Every good story deserves a sequel – and the strange white cloud spotted above an extinct Martian volcano back in 2018 just got one, because the stunning fog trail has made another appearance.
In fact, this is the latest instalment in a long-running series, and this time scientists were looking out expectantly for the event.
It’s thought that the white plume is formed from dense air near the planet’s surface getting forced uphill, where the temperature drops and the moisture condenses around dust particles.
It happens on Earth too: it’s called orographic lift.
So this doesn’t mean the long-dead Arsia Mons volcano is suddenly bursting back into life. But even though the cloud isn’t associated with volcanic activity, it’s still a stunning sight to behold.
“We have been investigating this intriguing phenomenon and were expecting to see such a cloud form around now,” says physicist Jorge Hernandez-Bernal, from the University of the Basque Country in Spain.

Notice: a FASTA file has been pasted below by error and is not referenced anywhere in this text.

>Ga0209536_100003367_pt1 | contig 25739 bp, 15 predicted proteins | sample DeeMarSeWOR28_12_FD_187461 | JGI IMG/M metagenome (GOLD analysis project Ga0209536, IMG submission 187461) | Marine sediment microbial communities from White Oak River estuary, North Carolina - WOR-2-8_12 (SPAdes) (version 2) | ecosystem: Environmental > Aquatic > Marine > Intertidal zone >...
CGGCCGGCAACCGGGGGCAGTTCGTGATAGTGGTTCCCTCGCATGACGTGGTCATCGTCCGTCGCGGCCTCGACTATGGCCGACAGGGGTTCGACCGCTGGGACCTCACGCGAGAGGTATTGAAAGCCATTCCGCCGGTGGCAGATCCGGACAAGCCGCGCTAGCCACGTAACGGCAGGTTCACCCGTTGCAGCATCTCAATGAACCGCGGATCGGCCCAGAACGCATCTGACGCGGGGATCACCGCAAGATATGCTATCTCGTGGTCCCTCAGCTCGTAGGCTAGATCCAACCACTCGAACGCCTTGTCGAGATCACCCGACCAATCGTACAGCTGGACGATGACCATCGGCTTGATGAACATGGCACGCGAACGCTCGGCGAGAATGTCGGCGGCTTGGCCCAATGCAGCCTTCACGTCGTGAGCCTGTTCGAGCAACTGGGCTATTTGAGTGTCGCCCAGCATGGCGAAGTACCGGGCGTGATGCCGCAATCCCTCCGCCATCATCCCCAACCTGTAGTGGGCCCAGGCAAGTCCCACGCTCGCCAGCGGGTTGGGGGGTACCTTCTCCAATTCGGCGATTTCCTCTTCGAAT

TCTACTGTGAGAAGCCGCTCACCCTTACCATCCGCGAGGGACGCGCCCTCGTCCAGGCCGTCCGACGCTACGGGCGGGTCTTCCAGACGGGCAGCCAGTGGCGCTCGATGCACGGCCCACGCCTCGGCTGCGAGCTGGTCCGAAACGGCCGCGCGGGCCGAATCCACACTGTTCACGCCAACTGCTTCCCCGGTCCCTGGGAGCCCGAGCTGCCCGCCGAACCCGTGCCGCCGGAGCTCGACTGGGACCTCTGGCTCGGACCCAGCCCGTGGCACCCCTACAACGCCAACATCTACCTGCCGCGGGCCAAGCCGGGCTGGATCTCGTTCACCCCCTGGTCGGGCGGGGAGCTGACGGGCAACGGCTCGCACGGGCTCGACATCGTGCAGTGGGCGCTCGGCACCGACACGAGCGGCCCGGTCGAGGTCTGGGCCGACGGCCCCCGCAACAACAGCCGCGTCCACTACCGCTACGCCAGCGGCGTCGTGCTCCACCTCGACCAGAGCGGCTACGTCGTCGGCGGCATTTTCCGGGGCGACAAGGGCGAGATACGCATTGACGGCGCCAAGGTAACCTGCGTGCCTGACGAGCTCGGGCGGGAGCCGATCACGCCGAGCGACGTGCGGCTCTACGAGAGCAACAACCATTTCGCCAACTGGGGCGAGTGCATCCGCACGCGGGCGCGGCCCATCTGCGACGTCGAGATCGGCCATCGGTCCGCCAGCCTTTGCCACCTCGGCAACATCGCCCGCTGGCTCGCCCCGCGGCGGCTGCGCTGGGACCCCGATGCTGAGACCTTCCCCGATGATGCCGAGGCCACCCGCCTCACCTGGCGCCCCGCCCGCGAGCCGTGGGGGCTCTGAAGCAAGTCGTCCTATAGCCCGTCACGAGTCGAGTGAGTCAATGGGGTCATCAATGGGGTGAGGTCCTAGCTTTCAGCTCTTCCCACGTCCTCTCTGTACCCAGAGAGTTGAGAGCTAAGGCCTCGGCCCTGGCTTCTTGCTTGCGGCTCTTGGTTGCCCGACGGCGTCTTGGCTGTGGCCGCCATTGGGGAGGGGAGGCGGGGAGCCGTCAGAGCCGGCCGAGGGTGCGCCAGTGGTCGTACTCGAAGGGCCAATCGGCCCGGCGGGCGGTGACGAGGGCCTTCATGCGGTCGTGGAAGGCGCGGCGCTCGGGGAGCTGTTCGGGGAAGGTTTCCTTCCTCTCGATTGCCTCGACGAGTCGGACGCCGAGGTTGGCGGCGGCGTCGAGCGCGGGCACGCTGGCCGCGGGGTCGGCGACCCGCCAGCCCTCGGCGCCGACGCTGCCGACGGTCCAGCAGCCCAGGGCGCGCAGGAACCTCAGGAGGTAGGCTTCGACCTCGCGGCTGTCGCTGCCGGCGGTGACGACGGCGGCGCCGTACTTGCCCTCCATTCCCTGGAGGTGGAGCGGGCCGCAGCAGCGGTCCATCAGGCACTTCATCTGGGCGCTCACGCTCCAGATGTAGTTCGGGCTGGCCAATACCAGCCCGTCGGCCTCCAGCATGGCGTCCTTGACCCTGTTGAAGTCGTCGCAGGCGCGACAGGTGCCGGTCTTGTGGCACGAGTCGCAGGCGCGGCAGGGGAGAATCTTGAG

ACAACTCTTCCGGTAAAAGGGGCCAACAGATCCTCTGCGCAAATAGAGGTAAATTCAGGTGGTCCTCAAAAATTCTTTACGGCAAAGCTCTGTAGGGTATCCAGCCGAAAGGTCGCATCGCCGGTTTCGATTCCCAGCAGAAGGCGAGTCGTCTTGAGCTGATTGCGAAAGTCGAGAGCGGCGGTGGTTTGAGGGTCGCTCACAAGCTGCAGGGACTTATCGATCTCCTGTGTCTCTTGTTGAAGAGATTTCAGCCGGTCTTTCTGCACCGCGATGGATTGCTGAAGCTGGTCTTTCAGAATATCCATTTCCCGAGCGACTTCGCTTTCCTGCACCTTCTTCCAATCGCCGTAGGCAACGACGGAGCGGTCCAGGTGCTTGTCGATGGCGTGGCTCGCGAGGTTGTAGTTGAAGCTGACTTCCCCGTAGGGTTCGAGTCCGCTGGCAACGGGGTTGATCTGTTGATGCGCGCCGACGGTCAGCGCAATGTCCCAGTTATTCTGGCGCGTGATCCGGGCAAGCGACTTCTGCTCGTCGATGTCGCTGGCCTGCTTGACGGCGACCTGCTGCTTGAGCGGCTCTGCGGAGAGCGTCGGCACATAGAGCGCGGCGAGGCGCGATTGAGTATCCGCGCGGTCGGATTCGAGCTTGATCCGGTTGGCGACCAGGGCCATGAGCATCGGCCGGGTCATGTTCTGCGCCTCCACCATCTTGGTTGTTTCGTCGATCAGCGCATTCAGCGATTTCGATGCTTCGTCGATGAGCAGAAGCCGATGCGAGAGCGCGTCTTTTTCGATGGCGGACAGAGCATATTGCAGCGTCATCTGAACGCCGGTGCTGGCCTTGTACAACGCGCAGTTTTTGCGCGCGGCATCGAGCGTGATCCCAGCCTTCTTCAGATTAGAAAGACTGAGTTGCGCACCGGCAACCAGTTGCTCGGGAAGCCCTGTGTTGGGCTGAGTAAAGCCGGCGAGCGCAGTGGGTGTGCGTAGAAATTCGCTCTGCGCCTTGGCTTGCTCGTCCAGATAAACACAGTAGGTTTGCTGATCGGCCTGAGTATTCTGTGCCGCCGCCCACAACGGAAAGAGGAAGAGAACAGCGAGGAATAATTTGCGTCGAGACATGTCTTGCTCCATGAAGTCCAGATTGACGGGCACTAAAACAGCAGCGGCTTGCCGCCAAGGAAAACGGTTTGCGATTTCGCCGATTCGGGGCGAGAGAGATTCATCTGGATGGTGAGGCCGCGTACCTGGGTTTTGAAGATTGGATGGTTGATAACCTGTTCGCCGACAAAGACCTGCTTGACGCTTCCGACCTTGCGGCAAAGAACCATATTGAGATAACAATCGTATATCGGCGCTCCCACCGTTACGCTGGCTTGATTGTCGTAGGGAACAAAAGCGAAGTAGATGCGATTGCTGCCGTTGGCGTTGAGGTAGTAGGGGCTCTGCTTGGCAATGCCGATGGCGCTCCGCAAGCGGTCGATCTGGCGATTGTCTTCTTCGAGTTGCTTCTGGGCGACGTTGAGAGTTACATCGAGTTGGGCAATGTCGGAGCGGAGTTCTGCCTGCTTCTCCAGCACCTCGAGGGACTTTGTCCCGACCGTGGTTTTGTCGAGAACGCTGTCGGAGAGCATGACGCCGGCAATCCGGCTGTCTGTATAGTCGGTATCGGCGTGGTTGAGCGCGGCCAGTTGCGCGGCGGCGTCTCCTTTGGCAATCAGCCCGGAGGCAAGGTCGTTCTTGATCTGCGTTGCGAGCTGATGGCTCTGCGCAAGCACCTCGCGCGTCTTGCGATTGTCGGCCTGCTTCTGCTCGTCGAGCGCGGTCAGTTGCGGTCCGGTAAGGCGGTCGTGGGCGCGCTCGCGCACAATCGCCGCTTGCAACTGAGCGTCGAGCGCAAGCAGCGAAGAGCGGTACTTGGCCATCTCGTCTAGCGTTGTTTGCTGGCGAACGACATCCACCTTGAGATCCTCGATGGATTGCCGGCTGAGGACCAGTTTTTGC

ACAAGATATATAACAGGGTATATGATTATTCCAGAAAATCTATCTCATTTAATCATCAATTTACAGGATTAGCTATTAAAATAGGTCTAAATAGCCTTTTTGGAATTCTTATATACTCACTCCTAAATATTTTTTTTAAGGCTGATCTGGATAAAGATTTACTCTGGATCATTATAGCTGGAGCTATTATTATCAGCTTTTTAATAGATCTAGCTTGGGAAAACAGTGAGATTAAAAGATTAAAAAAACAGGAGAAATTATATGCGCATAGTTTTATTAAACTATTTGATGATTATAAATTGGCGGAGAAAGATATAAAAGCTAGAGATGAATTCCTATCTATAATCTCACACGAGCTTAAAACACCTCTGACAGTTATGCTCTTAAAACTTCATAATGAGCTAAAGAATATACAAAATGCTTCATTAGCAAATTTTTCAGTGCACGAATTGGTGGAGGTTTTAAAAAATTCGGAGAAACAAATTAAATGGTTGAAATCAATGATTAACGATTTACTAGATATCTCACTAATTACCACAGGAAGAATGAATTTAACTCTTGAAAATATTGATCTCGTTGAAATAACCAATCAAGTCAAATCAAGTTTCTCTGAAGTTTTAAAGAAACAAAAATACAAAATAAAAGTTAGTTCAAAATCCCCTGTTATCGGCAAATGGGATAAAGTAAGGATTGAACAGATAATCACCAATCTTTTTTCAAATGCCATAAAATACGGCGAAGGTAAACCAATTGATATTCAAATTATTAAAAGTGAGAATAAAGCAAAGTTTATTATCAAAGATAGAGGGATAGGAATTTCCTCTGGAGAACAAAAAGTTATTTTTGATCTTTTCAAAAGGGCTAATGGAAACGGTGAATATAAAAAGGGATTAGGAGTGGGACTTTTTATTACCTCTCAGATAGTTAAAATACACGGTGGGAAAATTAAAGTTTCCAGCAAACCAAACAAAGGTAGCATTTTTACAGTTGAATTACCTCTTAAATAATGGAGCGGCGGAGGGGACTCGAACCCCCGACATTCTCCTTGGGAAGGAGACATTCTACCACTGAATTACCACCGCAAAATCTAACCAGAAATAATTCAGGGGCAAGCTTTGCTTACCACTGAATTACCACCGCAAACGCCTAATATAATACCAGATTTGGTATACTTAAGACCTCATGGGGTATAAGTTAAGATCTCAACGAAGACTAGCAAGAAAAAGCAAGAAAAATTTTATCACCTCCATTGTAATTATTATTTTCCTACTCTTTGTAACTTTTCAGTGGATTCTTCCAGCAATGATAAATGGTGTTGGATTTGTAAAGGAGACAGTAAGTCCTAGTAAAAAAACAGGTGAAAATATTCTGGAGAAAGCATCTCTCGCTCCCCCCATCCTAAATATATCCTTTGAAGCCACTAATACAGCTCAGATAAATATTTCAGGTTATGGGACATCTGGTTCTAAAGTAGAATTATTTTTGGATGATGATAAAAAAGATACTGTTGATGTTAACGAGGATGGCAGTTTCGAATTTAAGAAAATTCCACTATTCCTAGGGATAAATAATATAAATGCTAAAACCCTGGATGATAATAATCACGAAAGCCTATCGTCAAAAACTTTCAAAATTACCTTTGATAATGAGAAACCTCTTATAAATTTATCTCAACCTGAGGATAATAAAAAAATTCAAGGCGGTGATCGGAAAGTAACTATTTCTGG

“This elongated cloud forms every Martian year during this season around the southern solstice, and repeats for 80 days or even more, following a rapid daily cycle. However, we don’t know yet if the clouds are always quite this impressive.”
Hernandez-Bernal is part of a team using the Visual Monitoring Camera (VMC) on the Mars Express probe to…